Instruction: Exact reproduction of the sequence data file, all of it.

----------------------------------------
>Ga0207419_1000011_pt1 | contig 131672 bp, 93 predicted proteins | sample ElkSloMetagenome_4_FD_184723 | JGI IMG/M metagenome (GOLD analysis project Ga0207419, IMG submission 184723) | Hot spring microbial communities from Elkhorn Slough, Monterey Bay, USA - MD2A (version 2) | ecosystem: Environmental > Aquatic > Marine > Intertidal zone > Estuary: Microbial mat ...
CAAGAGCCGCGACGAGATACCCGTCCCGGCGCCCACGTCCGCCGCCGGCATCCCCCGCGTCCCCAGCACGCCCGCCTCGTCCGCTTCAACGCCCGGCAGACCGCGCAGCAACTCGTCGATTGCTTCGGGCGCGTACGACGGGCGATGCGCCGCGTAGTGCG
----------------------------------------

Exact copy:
>Ga0207419_1000011_pt1 | contig 131672 bp, 93 predicted proteins | sample ElkSloMetagenome_4_FD_184723 | JGI IMG/M metagenome (GOLD analysis project Ga0207419, IMG submission 184723) | Hot spring microbial communities from Elkhorn Slough, Monterey Bay, USA - MD2A (version 2) | ecosystem: Environmental > Aquatic > Marine > Intertidal zone > Estuary: Microbial mat ...
CAAGAGCCGCGACGAGATACCCGTCCCGGCGCCCACGTCCGCCGCCGGCATCCCCCGCGTCCCCAGCACGCCCGCCTCGTCCGCTTCAACGCCCGGCAGACCGCGCAGCAACTCGTCGATTGCTTCGGGCGCGTACGACGGGCGATGCGCCGCGTAGTGCG